Fake hate crimes: not just for liberals anymore

Ashley Todd's faked beating and mutilation by an Obama supporter recall the hate crime hoaxes that have so irked conservatives.

Published October 24, 2008 11:35PM (EDT)

Ashley Todd's fake story wasn't just an incident that threatened to add a potentially dangerous element of racial tension to this campaign -- it was a near-perfect mirror image of the fake hate crimes that conservatives have long loved to hate. (That's not to say this is the first time a conservative has perpetrated such a hoax; it's not.)

This history goes back to the throw-down in the 1980s and 1990s over “political correctness,” and the history of that in turn goes back to the 1960s. The notion of political correctness is an outgrowth of the civil rights and feminist struggles on college campuses. The result of this fight, one of the left’s few enduring victories from the late 1960s, was the acknowledgment of literature and art outside the Western canon, the establishment of departments of African-American studies, Feminist studies, and, accompanying them, a gradually developing consensus that people should quit acting as if women and minorities are less than full people.

Actually, consensus may be too strong a word. A favorite pastime of conservatives for decades now has been wielding some of the sillier “PC” claims as weapons against the whole project. Of particular delight for the right are claims of hate crimes that turn out to be hoaxes. The basic logic goes like this: if hate crimes have to be faked, then there isn’t really any need for the institutions erected to combat discrimination.

The most infamous example, one that still gets mentioned, is Tawana Brawley's claim that she was raped. In the furor that ensued before Brawley's lie was exposed, Al Sharpton was a central player. In a 1999 column, the National Review’s Jonah Goldberg quoted Sharpton, who dismissed criticism directed at him by saying, “We’re trying to build a movement here.” Goldberg went on to say,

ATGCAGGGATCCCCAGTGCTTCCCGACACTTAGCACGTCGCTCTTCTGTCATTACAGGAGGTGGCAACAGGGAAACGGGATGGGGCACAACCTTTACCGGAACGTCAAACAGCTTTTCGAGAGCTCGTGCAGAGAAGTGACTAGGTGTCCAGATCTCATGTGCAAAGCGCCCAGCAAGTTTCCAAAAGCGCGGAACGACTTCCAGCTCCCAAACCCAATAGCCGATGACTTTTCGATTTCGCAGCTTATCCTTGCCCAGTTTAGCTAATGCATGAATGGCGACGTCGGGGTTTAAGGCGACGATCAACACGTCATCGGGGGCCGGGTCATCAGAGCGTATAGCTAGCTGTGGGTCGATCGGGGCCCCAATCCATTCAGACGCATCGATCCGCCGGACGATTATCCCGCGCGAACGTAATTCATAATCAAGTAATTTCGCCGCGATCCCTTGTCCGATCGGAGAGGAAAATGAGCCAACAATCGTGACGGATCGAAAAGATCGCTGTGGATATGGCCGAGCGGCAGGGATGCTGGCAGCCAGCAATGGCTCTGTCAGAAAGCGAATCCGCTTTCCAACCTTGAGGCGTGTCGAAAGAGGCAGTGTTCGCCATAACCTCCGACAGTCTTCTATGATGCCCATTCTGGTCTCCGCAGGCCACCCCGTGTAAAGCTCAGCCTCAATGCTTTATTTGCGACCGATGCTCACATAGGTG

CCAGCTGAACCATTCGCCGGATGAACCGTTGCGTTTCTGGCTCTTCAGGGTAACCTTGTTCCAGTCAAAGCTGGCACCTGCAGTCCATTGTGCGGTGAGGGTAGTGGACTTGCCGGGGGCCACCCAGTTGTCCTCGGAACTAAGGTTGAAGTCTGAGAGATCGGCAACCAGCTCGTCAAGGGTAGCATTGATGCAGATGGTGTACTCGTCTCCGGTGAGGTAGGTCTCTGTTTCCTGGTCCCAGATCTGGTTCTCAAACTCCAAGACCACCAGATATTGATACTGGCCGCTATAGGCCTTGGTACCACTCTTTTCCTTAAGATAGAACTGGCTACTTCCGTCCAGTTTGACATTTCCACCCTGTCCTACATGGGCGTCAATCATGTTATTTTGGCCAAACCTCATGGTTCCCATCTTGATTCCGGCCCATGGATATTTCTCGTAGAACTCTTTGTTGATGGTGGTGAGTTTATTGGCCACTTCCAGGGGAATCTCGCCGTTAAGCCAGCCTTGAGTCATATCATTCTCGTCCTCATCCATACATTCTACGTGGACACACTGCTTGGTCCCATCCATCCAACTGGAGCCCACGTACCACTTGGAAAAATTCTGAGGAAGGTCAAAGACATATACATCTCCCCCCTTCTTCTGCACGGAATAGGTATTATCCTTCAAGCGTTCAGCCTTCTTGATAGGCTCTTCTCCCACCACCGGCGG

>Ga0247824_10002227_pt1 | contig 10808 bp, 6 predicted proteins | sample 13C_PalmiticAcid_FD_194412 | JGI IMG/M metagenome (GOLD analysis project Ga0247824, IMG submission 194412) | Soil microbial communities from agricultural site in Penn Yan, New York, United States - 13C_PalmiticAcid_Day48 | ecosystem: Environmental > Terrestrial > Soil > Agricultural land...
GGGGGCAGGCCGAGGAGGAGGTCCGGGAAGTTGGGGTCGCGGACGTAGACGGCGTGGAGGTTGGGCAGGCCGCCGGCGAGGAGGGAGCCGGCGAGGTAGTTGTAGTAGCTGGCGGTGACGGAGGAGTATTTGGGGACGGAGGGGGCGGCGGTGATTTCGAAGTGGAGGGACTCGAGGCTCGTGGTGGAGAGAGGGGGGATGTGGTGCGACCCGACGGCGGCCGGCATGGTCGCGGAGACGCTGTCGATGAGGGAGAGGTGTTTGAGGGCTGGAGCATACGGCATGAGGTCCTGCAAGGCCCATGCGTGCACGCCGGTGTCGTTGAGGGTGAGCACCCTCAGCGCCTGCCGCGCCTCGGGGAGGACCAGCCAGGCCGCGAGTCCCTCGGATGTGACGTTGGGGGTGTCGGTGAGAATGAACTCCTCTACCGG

Remember, we’re “building a movement” and calling “attention to serious problems in our society.” The mere fact that the evidence of the problem they are calling peoples’ attention to is very often a staged fraud is irrelevant. The Nazis knew that Communists were bad (and they were) so by this reasoning the torching of the Reichstag was justifiable because it called attention to the serious problem of Bolshevik infiltration in Germany.

There are plenty of examples in this vein. In a May 2000 issue of US News and World Report, for example, John Leo wrote,

[M]ore of the college hoaxes seem to reflect an acted-out commitment to a cause, not just personal difficulties. One factor is that colleges now stress the need for each identity group to express its "voice" or "narrative," without much scruple about whether the narratives are literally true.

This list wouldn’t be complete without links to Michelle Malkin -- who, to her credit, called Todd's story what it was early on -- and Ann Coulter doing cruder versions of much the same thing.

By Gabriel Winant

Gabriel Winant is a graduate student in American history at Yale.

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